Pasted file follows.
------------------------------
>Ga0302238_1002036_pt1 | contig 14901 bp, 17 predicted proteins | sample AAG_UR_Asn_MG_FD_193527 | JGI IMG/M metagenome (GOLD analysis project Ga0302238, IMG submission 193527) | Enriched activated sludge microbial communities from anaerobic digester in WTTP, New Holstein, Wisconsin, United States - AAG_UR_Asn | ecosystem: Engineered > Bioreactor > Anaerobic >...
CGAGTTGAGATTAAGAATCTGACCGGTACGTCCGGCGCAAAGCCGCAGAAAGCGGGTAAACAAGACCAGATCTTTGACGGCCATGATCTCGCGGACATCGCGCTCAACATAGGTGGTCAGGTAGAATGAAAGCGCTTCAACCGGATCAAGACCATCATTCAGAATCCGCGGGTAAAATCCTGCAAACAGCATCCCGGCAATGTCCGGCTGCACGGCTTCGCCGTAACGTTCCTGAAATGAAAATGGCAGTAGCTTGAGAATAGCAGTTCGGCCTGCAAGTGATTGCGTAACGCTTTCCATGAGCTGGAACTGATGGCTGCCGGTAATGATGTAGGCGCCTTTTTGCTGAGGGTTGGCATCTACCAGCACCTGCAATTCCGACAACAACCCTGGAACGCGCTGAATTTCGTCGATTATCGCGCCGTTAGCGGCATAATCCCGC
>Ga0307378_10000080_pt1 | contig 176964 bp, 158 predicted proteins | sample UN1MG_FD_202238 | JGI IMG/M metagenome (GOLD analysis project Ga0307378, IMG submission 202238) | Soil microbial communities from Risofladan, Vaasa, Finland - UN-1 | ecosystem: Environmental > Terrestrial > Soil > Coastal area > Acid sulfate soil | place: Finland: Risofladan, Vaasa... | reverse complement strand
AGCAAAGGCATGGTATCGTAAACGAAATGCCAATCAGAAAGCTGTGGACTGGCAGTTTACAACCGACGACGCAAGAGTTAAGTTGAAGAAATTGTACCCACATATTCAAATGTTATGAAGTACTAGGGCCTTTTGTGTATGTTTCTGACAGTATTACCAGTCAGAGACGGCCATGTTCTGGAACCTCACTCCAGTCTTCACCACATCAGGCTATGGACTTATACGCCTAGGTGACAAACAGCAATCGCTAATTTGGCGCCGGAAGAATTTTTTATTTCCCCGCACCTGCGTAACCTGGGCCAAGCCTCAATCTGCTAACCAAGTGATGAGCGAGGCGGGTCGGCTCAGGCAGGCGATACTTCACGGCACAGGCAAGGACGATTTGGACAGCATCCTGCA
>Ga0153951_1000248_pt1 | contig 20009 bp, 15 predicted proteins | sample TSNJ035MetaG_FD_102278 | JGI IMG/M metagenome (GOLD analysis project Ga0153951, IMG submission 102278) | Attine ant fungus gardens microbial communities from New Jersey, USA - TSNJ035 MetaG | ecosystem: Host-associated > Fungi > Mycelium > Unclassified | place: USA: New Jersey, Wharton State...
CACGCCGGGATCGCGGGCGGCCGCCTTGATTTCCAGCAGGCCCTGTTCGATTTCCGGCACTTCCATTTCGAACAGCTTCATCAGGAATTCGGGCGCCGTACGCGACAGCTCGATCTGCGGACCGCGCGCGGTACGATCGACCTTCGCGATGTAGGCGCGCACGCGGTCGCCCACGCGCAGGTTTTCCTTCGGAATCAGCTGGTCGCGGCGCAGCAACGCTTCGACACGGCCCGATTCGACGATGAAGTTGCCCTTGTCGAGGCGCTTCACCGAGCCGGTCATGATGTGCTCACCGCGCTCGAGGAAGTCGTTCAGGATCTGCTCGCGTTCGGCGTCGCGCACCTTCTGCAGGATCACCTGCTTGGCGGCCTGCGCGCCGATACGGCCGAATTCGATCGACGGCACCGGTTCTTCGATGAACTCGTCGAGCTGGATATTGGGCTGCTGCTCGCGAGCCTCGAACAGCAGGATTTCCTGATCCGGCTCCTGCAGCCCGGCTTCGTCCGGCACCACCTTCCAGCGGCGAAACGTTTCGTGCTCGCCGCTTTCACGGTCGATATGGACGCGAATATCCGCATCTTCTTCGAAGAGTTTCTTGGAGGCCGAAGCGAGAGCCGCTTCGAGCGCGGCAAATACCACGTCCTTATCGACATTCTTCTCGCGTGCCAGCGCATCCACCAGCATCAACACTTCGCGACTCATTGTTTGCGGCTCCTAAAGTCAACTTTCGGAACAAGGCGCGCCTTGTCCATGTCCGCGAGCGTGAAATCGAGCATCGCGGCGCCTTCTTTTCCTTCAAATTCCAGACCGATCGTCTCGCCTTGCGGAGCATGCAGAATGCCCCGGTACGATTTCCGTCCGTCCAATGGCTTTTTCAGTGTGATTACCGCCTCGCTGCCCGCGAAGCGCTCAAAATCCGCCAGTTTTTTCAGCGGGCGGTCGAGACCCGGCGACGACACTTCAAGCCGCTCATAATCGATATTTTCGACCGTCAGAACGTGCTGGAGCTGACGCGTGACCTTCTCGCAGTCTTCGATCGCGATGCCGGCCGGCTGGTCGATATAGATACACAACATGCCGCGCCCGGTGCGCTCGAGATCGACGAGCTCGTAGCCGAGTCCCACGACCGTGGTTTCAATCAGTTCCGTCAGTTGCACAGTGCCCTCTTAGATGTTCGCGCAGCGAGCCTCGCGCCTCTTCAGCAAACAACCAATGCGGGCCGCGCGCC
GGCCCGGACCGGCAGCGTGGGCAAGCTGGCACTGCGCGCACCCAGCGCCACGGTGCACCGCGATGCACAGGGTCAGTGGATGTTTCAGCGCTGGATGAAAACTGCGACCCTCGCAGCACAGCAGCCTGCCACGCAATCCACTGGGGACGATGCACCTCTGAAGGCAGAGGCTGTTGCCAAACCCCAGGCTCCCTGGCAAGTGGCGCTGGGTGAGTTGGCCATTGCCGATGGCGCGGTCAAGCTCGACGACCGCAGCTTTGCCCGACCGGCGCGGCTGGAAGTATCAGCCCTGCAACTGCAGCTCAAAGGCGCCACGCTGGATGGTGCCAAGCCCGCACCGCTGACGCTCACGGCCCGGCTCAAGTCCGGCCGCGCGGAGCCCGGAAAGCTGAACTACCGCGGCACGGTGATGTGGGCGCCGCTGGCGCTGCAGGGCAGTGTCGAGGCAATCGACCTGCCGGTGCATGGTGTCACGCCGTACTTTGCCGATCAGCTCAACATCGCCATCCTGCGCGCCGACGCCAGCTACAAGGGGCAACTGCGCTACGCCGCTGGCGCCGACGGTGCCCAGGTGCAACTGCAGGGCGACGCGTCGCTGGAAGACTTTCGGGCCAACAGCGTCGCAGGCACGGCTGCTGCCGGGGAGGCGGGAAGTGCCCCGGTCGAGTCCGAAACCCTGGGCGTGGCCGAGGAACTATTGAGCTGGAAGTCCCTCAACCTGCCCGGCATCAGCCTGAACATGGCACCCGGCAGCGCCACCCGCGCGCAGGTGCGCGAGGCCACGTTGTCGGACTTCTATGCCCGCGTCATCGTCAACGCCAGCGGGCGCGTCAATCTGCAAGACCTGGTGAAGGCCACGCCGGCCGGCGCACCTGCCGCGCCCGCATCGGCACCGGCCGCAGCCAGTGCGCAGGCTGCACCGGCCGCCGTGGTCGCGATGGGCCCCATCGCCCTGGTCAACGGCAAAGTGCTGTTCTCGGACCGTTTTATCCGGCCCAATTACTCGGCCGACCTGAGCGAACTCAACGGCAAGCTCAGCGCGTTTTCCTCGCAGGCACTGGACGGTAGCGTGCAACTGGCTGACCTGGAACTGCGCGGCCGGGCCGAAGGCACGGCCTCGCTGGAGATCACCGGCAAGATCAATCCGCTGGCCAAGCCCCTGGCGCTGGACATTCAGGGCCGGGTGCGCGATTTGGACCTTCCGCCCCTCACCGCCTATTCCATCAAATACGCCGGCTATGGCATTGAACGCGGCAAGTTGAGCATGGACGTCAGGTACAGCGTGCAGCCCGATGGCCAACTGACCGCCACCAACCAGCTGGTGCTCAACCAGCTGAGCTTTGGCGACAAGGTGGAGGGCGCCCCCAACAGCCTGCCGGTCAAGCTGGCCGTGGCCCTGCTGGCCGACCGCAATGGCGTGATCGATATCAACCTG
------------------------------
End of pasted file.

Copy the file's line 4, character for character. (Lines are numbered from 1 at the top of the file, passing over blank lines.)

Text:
AGCAAAGGCATGGTATCGTAAACGAAATGCCAATCAGAAAGCTGTGGACTGGCAGTTTACAACCGACGACGCAAGAGTTAAGTTGAAGAAATTGTACCCACATATTCAAATGTTATGAAGTACTAGGGCCTTTTGTGTATGTTTCTGACAGTATTACCAGTCAGAGACGGCCATGTTCTGGAACCTCACTCCAGTCTTCACCACATCAGGCTATGGACTTATACGCCTAGGTGACAAACAGCAATCGCTAATTTGGCGCCGGAAGAATTTTTTATTTCCCCGCACCTGCGTAACCTGGGCCAAGCCTCAATCTGCTAACCAAGTGATGAGCGAGGCGGGTCGGCTCAGGCAGGCGATACTTCACGGCACAGGCAAGGACGATTTGGACAGCATCCTGCA